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MLS San Jose Earthquakes Ink Sponsorship Deal With PayPal

James Murphy
by in Soccer on
  • The Major League Soccer San Jose Earthquakes have announced a 10 year sponsorship deal with PayPal.
  • The deal includes naming rights to the team’s soccer-only stadium, now called PayPal Park.
  • The Earthquakes’ venue was previously sponsored by Avaya, which filed for bankruptcy in 2017.

Sponsorship rights in sports are big money and they’re not limited to the ‘major sports’ like NFL football or NBA basketball. Earlier today, the Major League Soccer (MLS) San Jose Earthquakes announced a ten-year sponsorship deal with online payments giant PayPal. The agreement includes naming rights to the Earthquakes’ 18,000 seat soccer only stadium, now to be called PayPal Park. PayPal will also have a jersey arm patch and a luxury stadium suite. The overall value of the deal is a hefty $20 million USD plus.

No surprise that retrofitting the venue with PayPal point of sale (POS) technology is a part of the agreement. The stadium will be equipped with technology including touch free QR codes. Fans paying with PayPal (NASDAQ: PYPL) or Venmo will get an ‘express lane’ for quicker service. It would be funny if they made fans paying with GooglePay or CashApp wait in a longer line but they’re presumably not going to do that. There are plenty of teams that are implementing touch free and cash free payment options for the post COVID era and now the Earthquakes conveniently have a naming sponsor that specializes in this industry.

Earthquakes chief operating officer Jared Shawlee said in a statement he couldn’t be happier to find such a deep pocketed highly respected naming partner for the team:

“We couldn’t be more thrilled to find a stadium naming rights partner that aligns with our vision of uplifting the local community. PayPal is a highly respected global brand with its headquarters less than two miles from our front office. We’re excited to partner on a number of initiatives that aim to support local small businesses and underserved youth, while also making the stadium a more touchless experience for our guests.”

PayPal CEO and president Dan Schulman said the deal was made in part due to his company’s commitment to the San Jose area:

“PayPal is deeply committed to San Jose, and we are excited to partner with the San Jose Earthquakes to introduce PayPal Park to our passionate Quakes community and local small businesses. This is a unique opportunity to partner with a valued sporting brand and strong community of fans, as we draw on our digital payments technology and work together to redefine the future of live event experiences.”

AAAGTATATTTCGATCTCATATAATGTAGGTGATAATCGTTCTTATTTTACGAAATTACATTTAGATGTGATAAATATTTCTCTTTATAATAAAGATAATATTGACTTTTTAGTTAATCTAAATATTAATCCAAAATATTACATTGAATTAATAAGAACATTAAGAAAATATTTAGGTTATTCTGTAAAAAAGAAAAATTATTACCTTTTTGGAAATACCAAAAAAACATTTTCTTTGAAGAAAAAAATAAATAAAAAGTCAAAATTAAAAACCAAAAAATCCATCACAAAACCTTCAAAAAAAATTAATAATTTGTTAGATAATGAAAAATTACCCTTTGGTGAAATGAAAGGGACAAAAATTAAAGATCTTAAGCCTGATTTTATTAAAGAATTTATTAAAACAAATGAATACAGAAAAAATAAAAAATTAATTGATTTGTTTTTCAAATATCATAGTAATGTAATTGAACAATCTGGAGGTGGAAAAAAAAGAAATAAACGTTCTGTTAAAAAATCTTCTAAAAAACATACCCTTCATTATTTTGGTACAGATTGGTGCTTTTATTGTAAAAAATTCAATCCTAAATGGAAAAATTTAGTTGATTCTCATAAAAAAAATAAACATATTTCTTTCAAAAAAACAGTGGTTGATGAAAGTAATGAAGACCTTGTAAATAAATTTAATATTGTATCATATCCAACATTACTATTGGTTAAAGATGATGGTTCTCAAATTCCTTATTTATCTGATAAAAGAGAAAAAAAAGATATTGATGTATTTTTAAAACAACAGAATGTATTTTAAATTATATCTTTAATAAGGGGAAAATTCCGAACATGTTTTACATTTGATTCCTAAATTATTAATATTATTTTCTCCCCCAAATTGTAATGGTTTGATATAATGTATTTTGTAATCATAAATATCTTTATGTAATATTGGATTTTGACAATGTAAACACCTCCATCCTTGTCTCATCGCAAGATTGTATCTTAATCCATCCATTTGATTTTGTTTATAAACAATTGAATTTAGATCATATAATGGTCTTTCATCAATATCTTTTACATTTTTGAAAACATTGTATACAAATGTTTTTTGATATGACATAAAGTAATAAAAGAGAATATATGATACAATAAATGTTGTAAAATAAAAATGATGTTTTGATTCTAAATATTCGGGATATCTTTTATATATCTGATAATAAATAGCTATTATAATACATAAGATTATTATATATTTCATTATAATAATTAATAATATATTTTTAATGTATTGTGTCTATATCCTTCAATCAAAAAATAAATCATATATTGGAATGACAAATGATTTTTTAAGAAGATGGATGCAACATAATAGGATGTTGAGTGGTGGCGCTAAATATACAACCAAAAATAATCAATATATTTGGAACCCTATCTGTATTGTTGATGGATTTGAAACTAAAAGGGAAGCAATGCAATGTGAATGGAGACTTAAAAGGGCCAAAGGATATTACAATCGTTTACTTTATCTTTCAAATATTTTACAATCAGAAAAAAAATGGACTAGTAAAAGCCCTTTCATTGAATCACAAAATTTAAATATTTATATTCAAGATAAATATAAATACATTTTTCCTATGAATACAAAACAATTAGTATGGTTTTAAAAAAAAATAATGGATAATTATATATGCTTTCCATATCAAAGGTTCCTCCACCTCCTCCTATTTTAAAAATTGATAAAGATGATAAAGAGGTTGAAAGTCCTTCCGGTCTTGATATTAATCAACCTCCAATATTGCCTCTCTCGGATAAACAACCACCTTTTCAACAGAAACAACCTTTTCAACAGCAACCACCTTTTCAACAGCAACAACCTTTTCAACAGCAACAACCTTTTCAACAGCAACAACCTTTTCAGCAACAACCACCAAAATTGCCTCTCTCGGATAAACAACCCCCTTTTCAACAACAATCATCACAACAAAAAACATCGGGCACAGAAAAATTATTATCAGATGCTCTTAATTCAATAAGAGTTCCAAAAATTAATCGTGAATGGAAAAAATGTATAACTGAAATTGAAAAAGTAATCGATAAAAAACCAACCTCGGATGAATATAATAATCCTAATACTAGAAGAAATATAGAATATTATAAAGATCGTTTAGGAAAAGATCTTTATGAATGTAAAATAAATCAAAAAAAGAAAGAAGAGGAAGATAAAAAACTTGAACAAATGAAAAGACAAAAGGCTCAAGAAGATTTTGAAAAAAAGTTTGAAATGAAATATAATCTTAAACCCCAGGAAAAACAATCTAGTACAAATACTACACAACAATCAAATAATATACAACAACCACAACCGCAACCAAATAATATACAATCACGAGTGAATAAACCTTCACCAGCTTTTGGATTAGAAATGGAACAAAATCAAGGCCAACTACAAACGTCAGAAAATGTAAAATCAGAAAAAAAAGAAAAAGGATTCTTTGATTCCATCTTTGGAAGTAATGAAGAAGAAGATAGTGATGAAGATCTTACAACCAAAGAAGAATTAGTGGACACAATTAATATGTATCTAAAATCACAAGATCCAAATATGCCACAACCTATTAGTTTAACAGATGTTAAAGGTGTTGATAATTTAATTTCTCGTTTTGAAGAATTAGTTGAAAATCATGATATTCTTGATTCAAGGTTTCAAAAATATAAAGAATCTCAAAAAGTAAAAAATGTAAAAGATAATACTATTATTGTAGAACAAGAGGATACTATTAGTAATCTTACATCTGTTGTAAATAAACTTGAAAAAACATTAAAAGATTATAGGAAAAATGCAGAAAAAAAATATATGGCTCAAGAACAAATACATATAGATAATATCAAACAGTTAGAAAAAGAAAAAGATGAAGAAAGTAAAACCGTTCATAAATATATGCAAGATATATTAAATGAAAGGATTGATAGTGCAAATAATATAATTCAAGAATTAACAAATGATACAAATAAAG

News of the deal was first reported by the Silicon Valley Business Journal, which also including this quote from Schulman:

“I know there has been a lot of decentralization of different companies and stories about companies leaving the Valley, but we are very committed to our headquarters community.”

“I just think that PayPal Park can be one of the centers of San Jose. That part of San Jose is certainly developing quite rapidly, and we’re really excited to be a key component of that development.”

The Earthquakes’ luck with sponsors appears to have improved dramatically. Their previous naming sponsor was Avaya but that didn’t work out too well–the telecommunications firm filed for bankruptcy in 2017. The venue has been known as Earthquakes Stadium ever since. That’s not likely to happen to PayPal, a company with a market cap of nearly $300 billion USD and an eye toward the future. Apparently, the Earthquakes had decided to target PayPal as a potential sponsor but the payment giant approached them first.

PayPal made news in late March when they added a comprehensive cryptocurrency payment functionality called ‘Checkout with Crypto’. Earlier in the year, PayPal began offering in-app purchases of Bitcoin, Ethereum and other major cryptocurrencies. Presumably, you’ll be able to buy concessions at PayPal Park and pay for it with your crypto balance.

At the time of publication, James Murphy has a long position in PYPL.

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